“For me it was an eye‑opener last year when I went to Sonoma and saw the impact that running that race had on the competitors, the series. The fans will sometimes say, You’re cherry picking. I would tell you, nobody would know who Will Rodgers is unless it was for us running that race, having him on the radio show, bringing him to the pit box the next day, these guys take him in. If we can shed some light on those particular series, really build them back to where they need to be.  I have so many thoughts on this. That’s just for a different conversation, so… Building everything from the grassroots up, I love that part of our sport. This guy has been a part of grassroots racing from the Sprint cars and midgets.”

Harvick then expressed frustration with ISM Raceway for not hosting the K&N West Series or the Copper Classic.  He also discussed the need for NASCAR to expand its investment in grassroots racing.

“I’ve been mad at Sperber here for a couple years now because he won’t have the K&N cars come race here because it doesn’t help his budget,” Harvick continued.  “In the end, without those grassroots fans, those grassroots people, coming and being able to race here, whether it fits your budget or not, 10 years from now you better hope you have your ass some people that will sit in the stands up here and wanting to watch these races at your short tracks because those are your hardcore fans, those are your grassroots fans. One of the best things that happened for racing, it’s not just about NASCAR, was when we had the Copper Classic here.  We had midgets, Sprint cars. Didn’t matter how many people sat in the grandstands. As competitors, those guys, this was their Daytona. On the West Coast, this is what we thought our Daytona 500 was. This is where everybody wanted to race. It’s kicking those guys low on the K&N West Series that they don’t get to come and race at this particular racetrack because of the fact there’s a little bit of a pissing contest between a budget, what is right, what is wrong from a sanctioning fee side on Trucks and Xfinity.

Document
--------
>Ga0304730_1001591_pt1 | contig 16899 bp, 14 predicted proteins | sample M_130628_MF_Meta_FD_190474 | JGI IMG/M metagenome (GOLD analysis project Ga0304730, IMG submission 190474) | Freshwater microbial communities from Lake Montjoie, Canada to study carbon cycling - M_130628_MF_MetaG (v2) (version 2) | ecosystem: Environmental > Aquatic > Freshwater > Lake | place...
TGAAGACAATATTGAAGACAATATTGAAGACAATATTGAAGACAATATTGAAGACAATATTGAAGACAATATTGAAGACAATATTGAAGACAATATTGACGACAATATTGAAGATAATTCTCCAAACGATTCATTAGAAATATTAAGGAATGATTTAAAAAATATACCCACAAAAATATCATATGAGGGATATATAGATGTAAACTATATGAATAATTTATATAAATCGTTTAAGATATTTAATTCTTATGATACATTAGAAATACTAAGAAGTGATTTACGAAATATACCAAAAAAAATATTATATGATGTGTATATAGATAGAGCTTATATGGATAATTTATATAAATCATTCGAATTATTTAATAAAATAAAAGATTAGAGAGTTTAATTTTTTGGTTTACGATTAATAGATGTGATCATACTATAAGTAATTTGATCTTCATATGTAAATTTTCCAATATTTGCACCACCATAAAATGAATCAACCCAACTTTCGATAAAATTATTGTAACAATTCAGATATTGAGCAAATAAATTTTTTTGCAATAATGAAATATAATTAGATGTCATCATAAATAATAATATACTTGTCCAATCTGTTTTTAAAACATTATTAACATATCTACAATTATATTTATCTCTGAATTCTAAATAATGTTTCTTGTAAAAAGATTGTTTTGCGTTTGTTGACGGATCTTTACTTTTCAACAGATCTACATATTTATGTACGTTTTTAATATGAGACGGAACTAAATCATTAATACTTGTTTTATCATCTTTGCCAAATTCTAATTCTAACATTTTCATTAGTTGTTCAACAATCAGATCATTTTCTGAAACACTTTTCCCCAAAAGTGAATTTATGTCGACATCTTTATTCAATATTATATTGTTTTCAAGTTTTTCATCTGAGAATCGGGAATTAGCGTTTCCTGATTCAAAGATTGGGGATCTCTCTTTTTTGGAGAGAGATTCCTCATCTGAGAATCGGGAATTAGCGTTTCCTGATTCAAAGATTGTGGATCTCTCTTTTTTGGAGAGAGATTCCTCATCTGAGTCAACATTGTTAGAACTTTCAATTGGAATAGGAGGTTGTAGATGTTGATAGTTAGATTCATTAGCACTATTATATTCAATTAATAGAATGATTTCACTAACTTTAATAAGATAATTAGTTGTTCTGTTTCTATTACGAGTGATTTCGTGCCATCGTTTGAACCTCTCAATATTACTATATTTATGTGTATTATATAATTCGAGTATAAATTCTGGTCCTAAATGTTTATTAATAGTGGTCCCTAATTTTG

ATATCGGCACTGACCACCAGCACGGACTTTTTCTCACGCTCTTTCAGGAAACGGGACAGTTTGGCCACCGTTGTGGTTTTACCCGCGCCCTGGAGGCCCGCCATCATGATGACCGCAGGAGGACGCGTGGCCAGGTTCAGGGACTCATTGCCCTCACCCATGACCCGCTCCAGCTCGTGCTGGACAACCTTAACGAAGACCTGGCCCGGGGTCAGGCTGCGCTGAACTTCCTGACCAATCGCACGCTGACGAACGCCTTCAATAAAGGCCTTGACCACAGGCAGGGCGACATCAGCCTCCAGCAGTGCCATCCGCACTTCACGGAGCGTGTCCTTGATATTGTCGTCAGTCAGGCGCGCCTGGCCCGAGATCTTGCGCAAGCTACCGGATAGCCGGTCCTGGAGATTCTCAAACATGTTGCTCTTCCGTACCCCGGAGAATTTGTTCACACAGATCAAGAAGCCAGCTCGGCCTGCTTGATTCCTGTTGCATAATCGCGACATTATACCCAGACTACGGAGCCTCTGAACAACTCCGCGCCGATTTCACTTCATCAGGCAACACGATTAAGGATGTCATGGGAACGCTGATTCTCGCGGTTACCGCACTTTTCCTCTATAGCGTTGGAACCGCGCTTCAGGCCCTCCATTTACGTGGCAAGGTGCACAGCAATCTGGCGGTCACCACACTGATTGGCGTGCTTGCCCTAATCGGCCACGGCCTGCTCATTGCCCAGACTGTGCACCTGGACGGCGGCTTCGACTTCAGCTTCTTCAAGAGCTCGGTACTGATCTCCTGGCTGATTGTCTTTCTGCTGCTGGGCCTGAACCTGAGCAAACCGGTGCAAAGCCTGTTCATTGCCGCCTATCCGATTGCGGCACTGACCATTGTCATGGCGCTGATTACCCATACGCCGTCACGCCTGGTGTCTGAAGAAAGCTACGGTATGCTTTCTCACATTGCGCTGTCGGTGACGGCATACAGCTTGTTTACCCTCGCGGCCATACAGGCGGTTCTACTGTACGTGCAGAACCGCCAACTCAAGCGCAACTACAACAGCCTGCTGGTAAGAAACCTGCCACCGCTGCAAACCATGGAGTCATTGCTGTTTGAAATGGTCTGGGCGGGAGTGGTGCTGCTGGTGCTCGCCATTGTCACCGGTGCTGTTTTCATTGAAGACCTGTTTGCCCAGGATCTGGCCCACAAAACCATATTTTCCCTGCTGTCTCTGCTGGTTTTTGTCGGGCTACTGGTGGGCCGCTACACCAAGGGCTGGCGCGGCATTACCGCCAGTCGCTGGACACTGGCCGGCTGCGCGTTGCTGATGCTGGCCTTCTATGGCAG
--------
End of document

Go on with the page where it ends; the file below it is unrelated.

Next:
“So, they cut the K&N guys out,” Harvick continued.  “Cutting the grassroots side of things out is not the right way to do things. Those guys, they just want to race. This is a crown jewel race for those guys. The thought process for me is broken. When I look at our hardcore fans, they’re all sitting at those short tracks and they’re mad. They’re mad because you don’t have a Winston who is supporting these short tracks like they used to.  Winston used to infuse so much money into these short tracks around the country. That’s what kept it going, that is what kept people showing up to these racetracks because there was point funds. But when we had the Copper Classic, you had TV out there. Everybody could get sponsors, they’d show up to race. They’d come from all over the country. There would be, I don’t even know how many Sprint cars and midgets, but there would be 70, 80, Southwest Tour cars, you would have a Truck race. I don’t know.

“I have a lot of things that I think about. I love grassroots side of things, though.”

Shortly after Harvick commented on the importance of building up grassroots racing, his car owner, Tony Stewart, also chimed in – criticizing ISM Raceway for dropping the K&N West race from its weekend schedule and also dropping the Copper Classic.

“Bob Bahre was probably the best at that,” Stewart remarked.  “You guys that follow this every week, Bob Bahre used to bring in series that I promise you he lost his butt on.  He paid probably more guys tow money to race at his racetrack that he ever brought back in revenue. He realized how important it was to the region, how important was to the teams and drivers. Like Kevin mentioned, the Copper Classic, I ran second to Mike Bliss here.  That one race got me a huge opportunity to drive for some really big teams.

“Now you don’t have things like that. We can afford to spend $170 million to move the frontstretch from there over to there. I still have no idea what the reason for that is. I guess we probably can’t afford to run any support races here that cost the track some money.”

Tony Stewart, who won three NASCAR Cup Series titles, currently owns and operates the historic Eldora Speedway, the only dirt track to host a NASCAR national touring series race.